[14] In September 2010, Bar Counsel filed an information alleging that Warren and the five members of the executive committee had violated M. Bar R. 3.1(a), 3.2(e)(1), (f)(2), (3), (4), 3.6(i), 3.13(a), (b) (Tower 2008) by failing to investigate, discover, and report Duncan’s misconduct, and failing to mitigate losses to clients and the firm resulting from Duncan’s misconduct. Following a three-day hearing, the single justice (Alexander, J.) found that the Board had failed to prove, by a preponderance of the evidence, that the six attorneys committed the violations charged in the information. Regarding the alleged violation of M. Bar R. 3.2(e)(1), the single justice concluded:

Based on what the respondents knew or believed at the time, on facts now known to be incomplete, the respondents did not believe that the perceived-to-be aberrational misapplication of firm funds from one account required a report to the Board or the prosecutor as an action that, in light of Duncan’s thirty-year history, raised “a substantial question as to another lawyer’s honesty, trustworthiness, or fitness as a lawyer.” The [c]ourt also notes that ultimately, Duncan’s actions were reported to the Board and the prosecutor. The only real issue is whether, in light of all the circumstances discussed above, the Board has proved that the four-month delay from discovery to first report was unreasonable. The delay is not proved to be unreasonable on the facts of this case.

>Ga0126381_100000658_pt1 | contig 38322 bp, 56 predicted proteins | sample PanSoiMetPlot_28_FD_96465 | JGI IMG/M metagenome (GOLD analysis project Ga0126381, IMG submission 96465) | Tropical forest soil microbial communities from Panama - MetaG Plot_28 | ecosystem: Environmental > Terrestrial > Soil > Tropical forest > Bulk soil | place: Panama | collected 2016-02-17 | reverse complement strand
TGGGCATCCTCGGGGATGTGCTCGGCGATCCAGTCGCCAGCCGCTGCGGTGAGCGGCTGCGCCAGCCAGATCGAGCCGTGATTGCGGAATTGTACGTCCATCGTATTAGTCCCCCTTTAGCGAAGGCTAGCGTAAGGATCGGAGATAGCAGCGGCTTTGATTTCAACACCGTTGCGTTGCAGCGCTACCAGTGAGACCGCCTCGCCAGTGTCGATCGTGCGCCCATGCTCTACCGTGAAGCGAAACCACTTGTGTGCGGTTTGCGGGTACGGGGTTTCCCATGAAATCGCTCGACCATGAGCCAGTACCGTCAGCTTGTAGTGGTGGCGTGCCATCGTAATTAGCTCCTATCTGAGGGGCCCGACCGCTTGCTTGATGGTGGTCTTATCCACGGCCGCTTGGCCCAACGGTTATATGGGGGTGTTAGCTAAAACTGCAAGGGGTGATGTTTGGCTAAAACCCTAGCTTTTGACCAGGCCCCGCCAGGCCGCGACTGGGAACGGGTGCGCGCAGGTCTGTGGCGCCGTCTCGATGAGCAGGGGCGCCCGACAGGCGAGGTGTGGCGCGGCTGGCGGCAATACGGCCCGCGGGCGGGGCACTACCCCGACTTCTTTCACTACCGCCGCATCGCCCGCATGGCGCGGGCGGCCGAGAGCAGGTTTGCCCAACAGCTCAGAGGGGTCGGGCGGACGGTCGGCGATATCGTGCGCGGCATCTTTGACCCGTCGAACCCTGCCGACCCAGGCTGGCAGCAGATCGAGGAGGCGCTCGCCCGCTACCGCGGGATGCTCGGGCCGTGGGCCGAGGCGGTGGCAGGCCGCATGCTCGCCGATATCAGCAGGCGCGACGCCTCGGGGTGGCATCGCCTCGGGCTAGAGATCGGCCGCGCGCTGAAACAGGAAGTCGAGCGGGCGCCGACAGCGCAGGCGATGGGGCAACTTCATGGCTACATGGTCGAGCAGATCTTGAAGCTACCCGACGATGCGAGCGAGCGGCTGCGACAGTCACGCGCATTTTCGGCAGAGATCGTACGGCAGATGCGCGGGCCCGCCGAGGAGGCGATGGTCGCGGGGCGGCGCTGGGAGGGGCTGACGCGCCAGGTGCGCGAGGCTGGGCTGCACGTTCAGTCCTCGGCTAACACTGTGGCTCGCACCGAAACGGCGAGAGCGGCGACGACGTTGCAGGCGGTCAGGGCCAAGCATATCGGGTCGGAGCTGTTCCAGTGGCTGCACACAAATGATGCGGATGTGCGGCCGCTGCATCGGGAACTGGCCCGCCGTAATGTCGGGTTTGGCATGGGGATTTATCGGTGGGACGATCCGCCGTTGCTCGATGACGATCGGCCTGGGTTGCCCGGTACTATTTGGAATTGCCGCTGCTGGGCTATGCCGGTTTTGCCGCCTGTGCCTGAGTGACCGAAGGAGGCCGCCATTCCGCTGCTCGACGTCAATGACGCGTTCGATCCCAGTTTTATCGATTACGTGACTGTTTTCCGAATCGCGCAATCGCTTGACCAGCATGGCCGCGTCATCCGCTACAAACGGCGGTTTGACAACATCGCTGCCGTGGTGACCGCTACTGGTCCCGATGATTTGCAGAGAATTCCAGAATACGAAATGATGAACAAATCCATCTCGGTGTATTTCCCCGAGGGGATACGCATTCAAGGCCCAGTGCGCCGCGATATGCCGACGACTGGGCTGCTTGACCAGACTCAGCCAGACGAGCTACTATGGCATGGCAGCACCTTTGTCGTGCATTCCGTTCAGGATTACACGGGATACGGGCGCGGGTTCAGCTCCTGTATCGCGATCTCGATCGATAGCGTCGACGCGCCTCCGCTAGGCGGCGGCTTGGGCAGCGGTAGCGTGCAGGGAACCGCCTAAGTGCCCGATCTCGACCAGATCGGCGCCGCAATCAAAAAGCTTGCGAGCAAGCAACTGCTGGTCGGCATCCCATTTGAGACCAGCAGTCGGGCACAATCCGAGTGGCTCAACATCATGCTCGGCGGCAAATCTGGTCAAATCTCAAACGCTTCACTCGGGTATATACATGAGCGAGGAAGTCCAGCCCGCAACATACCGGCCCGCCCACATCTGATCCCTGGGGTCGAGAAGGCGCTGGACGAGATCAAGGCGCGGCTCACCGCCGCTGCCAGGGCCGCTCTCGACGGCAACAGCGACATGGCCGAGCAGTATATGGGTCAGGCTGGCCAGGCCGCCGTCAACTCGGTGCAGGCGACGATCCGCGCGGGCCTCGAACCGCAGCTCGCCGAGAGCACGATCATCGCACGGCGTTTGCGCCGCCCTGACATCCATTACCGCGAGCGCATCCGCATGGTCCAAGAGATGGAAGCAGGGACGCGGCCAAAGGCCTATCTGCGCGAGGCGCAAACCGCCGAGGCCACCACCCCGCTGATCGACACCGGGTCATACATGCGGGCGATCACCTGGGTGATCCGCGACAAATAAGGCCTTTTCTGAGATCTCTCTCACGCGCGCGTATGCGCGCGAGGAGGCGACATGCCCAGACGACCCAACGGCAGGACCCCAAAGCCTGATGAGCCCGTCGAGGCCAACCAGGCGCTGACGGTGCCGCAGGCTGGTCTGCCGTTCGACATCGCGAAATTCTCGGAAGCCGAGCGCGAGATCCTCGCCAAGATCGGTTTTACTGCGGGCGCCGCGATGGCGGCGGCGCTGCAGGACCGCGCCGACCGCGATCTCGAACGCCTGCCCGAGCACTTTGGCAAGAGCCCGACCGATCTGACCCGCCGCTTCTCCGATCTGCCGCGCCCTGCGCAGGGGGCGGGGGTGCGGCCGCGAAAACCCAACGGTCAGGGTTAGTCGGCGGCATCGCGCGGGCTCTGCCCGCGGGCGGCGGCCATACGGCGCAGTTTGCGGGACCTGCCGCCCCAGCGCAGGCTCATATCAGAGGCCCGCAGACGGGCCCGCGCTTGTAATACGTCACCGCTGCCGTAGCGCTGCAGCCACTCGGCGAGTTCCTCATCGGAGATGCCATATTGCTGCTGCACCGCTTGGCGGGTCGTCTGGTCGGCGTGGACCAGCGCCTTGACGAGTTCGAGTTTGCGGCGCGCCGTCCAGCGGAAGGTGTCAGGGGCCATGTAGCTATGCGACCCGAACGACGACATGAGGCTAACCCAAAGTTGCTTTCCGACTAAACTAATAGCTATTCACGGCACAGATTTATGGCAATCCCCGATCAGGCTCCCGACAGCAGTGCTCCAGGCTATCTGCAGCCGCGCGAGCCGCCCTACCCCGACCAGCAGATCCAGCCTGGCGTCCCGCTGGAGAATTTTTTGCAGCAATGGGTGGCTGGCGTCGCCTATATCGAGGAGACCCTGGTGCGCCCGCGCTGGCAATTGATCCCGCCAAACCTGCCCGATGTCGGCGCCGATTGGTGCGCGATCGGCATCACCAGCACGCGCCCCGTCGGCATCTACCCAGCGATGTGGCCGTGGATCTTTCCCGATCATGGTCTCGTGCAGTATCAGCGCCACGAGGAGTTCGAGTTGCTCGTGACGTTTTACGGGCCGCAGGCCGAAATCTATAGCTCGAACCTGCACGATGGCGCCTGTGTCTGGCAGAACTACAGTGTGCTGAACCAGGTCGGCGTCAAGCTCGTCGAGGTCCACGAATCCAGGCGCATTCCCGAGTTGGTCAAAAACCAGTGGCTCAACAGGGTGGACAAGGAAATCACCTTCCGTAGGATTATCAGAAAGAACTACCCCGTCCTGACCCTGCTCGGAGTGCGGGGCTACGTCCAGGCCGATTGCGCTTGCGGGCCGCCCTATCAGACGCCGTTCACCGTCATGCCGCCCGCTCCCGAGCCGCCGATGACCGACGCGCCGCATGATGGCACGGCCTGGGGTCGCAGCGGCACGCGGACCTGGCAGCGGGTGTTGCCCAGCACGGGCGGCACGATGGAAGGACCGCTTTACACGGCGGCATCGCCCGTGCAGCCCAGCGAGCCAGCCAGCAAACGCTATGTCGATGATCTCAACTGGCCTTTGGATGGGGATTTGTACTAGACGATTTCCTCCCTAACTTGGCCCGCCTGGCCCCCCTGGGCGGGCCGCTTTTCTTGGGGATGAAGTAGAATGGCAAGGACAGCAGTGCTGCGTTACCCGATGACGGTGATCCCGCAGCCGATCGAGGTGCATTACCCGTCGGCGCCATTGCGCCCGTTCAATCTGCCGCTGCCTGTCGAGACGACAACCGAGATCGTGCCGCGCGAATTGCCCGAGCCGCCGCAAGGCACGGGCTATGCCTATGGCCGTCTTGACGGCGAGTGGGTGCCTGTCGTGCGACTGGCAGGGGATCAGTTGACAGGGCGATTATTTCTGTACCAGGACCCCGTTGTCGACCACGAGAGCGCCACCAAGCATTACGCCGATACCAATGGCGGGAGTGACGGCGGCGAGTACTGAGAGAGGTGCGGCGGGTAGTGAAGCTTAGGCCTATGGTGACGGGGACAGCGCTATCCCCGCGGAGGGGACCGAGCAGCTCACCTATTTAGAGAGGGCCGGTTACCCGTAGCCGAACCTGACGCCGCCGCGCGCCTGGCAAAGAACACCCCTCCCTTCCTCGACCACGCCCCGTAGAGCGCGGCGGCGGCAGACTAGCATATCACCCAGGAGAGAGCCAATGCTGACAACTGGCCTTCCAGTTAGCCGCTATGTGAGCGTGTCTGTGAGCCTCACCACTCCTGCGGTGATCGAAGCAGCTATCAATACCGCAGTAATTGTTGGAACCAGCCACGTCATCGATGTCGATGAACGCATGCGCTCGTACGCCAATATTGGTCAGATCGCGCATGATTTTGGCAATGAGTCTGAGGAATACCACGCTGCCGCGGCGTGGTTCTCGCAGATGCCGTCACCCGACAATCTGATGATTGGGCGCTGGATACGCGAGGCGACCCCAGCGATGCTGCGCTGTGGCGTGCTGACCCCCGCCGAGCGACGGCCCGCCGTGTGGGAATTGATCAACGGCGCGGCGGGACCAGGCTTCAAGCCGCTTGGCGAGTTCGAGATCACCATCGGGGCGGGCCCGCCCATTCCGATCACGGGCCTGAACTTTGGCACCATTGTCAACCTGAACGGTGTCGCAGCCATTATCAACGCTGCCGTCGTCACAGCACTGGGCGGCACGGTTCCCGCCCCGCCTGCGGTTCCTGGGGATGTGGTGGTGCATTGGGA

[15] Regarding Rule 3.13(a), the single justice found that the six attorneys made reasonable efforts to assure that lawyers in the firm would adhere to the Code of Professional Responsibility (the Code). The court also found that the Board failed to prove that any of the six attorneys (1) had direct supervision over any lawyer whose conduct was at issue; (2) ordered or ratified the conduct at issue; or (3) knew of the conduct in time to avoid or mitigate its consequences, but failed to take reasonable, remedial action.

[16] Bar Counsel appeals from the order granting Verrill Dana’s motion to quash and from the judgment concluding that the six attorneys did not violate M. Bar R. 3.2(e)(1) or M. Bar R. 3.13(a).3

II. DISCUSSION

A. Order on the Motion to Quash

[17] This is the second time that an order on Verrill Dana’s motion to quash Bar Counsel’s subpoena has been appealed. The issues raised by the parties in this appeal can be readily resolved by our analysis in In re Motion to Quash Bar Counsel Subpoena, 2009 ME 104, 982 A.2d 330.

  1. Timeliness of the appeal

[18] Verrill Dana contends that because the grant of the motion to quash was an appealable final order, Bar Counsel’s appeal should be dismissed as untimely. Although Verrill Dana advances several rationales for treating the single justice’s (Silver, J. ) order granting the motion to quash as a final judgment, we find none of them persuasive in light of our precedent.